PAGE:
15 ‘Woe to you, teachers of the law and Pharisees, you hypocrites! You travel over land and sea to win a single convert, and when you have succeeded, you make them twice as much a child of hell as you are.
The Pharisees expected their followers to live to the same exacting standards as they claimed to. They did not realise that none of them could ever reach perfection however hard they tried. Everybody needs God’s grace. But by their mistaken teaching the Pharisees were leading everybody else astray.
16 ‘Woe to you, blind guides! You say, “If anyone swears by the temple, it means nothing; but anyone who swears by the gold of the temple is bound by that oath.” 17 You blind fools! Which is greater: the gold, or the temple that makes the gold sacred? 18 You also say, “If anyone swears by the altar, it means nothing; but anyone who swears by the gift on the altar is bound by that oath.” 19 You blind men!
Blind guides! The Pharisees were obsessed with getting the exact wording of their oaths correct. They were blind to the importance of honesty and integrity. We must always be on our guard against legalism which emphasizes superficial details and ignores underlying attitudes and values. Blind guides. The church today has more blind guides than ever before. Anybody can start their own church, collect followers, get rich and lead others astray. Now with YouTube and social media like Facebook and Instagram people can gain an audience of thousands without even leaving their living room, making their followers in Jesus’s words, twice as fit for hell as they are themselves. You will hear me saying this plenty of times. You cannot trust everything you read or hear on the internet. Slick presentation is no guarantee of truth. Facebook is not infallible. Beware of today’s blind guides!
23 ‘Woe to you, teachers of the law and Pharisees, you hypocrites! You give a tenth of your spices—mint, dill and cumin. But you have neglected the more important matters of the law—justice, mercy and faithfulness. You should have practised the latter, without neglecting the former. 24 You blind guides! You strain out a gnat but swallow a camel.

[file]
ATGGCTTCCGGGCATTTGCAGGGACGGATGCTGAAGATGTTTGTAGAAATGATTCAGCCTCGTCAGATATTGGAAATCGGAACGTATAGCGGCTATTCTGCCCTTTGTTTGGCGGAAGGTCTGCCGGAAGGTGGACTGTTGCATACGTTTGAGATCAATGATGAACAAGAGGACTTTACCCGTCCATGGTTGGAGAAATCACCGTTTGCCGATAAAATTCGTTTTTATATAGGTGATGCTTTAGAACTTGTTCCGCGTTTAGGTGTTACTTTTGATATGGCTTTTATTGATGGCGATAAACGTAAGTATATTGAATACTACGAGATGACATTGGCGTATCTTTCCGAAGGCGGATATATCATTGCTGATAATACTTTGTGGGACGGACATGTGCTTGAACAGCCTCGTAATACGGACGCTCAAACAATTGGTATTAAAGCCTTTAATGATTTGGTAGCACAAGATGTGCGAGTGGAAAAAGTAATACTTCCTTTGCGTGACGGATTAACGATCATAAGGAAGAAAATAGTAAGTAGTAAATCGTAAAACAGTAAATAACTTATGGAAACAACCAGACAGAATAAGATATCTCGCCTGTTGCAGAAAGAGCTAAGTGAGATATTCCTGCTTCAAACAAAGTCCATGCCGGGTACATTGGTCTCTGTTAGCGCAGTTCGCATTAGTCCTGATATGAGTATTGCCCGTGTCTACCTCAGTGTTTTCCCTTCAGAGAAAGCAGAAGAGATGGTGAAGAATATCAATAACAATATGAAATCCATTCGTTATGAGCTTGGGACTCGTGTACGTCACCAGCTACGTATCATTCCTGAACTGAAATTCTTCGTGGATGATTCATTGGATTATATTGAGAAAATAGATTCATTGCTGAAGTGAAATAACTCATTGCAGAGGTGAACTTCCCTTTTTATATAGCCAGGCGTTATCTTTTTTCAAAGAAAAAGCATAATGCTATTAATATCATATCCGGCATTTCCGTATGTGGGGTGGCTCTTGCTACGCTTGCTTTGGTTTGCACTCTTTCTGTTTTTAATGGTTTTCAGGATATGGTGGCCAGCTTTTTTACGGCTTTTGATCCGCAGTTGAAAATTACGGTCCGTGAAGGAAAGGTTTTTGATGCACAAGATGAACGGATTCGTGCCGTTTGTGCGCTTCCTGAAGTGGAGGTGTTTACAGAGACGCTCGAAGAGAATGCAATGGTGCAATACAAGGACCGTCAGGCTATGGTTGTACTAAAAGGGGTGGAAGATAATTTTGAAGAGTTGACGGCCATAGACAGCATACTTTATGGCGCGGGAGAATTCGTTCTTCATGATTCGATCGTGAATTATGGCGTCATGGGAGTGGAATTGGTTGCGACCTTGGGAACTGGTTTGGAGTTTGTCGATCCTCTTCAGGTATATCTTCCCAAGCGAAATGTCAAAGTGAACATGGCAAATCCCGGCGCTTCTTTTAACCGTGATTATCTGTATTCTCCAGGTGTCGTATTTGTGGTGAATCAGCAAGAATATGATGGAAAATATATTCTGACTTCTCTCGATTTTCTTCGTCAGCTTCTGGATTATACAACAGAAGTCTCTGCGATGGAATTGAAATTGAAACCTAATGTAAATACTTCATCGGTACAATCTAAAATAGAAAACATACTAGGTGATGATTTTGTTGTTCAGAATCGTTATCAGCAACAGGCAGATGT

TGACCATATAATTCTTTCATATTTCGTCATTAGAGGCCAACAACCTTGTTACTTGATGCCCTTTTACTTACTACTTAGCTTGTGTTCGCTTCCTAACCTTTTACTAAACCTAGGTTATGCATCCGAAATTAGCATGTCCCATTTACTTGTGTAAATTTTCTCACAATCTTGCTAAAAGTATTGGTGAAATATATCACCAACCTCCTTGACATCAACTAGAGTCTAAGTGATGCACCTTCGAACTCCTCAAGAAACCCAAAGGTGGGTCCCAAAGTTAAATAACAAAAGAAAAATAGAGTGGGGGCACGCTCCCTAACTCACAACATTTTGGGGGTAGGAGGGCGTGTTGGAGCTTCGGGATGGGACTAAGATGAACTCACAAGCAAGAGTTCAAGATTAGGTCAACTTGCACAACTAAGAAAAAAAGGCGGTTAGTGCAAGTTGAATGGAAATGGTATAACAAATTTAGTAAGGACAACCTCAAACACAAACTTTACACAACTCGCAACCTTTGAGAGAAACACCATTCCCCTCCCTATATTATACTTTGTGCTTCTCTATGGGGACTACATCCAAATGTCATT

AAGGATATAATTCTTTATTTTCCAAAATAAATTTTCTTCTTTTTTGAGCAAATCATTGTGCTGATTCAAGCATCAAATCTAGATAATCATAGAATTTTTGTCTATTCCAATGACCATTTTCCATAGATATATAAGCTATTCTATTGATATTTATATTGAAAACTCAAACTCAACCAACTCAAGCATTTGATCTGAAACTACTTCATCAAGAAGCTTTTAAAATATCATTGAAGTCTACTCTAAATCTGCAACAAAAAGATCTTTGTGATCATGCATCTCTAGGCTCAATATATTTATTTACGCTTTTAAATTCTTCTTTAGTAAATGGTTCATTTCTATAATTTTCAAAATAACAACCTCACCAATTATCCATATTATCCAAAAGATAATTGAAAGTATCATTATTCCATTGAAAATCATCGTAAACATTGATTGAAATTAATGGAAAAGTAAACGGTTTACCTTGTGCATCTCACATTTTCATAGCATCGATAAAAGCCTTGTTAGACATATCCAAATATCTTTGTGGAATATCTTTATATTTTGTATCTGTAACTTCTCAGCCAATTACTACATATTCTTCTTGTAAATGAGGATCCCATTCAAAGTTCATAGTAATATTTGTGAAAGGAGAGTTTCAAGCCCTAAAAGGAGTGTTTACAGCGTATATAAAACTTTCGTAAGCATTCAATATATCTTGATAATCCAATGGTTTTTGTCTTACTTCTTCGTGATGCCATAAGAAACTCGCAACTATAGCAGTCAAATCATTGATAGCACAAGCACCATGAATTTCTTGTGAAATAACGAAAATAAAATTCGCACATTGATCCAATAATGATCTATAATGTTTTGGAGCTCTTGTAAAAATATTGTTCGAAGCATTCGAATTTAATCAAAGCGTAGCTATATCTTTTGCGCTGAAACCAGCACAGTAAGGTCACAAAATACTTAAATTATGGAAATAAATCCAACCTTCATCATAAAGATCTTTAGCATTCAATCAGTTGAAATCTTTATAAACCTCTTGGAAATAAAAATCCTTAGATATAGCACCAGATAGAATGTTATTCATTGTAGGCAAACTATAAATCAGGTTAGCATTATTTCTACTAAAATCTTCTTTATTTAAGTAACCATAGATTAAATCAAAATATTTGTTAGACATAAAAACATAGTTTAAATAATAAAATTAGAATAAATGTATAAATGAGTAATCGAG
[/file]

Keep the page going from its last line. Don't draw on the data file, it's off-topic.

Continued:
Straining the gnat and swallowing a camel! We tell elephant jokes – Jesus told camel jokes. Here the hypocrisy was obsessing over the small details of how much spice to offer as a tithe. Will you note that Jesus is not saying that the details of our offerings are not important. But that other things in the Law of Moses, like justice, mercy and faithfulness are much, much more important.
Again, when it comes to welcoming new Christians, and people who are not yet believers, we must avoid having our own checklists of things we think they should do and things we think they shouldn’t do. The Pharisees believed that their Jewish religion was all wrapped up in obeying rules and regulations. But they were wrong. And the Christian life is not like that at all. What matters is acting justly and loving mercy and walking humbly with God. (Micah 6:8). Being a Christian is not about following rules and regulations. Being a Christian is about experiencing a personal relationship with God.
25 ‘Woe to you, teachers of the law and Pharisees, you hypocrites! You clean the outside of the cup and dish, but inside they are full of greed and self-indulgence. 26 Blind Pharisee! First clean the inside of the cup and dish, and then the outside also will be clean.
Again Jesus is challenging the Pharisees over their concern for outward appearances. Doing the right thing does matter but the inward attitude of the heart is even more important. Jesus uses another simile to press home the point.
27 ‘Woe to you, teachers of the law and Pharisees, you hypocrites! You are like whitewashed tombs, which look beautiful on the outside but on the inside are full of the bones of the dead and everything unclean. 28 In the same way, on the outside you appear to people as righteous but on the inside you are full of hypocrisy and wickedness.
Whitewashed tombs, pretty on the outside but dead on the inside. As the Message puts it, “People look at you and think you’re saints, but beneath the skin you’re total frauds.” Groucho Marx once said, “The two most important words in the world are honesty and sincerity. If you can fake these you’ve got it made.” Beware the hypocrisy of the Pharisees.
29 ‘Woe to you, teachers of the law and Pharisees, you hypocrites! You build tombs for the prophets and decorate the graves of the righteous. 30 And you say, “If we had lived in the days of our ancestors, we would not have taken part with them in shedding the blood of the prophets.” 31 So you testify against yourselves that you are the descendants of those who murdered the prophets. 32 Go ahead, then, and complete what your ancestors started!
In earlier times it was the religious elites who had silenced God’s prophets by murdering them. Within days, the Pharisees and the Sadducees, the chief priests and the teachers of the Law would plot together to murder Jesus. They would have done this anyway because of his implicit claims to be the Messiah. But his teaching here sealed his destiny. Before the week was over, Jesus would be crucified.
To their faces, Jesus called the Pharisees snakes and vipers, hypocrites blind guides and whitewashed tombs. Scripture records the failings of the Pharisees as a warning to us all to make sure that we do not follow their bad examples. He who has ears, let him hear what the Spirit is saying to the churches!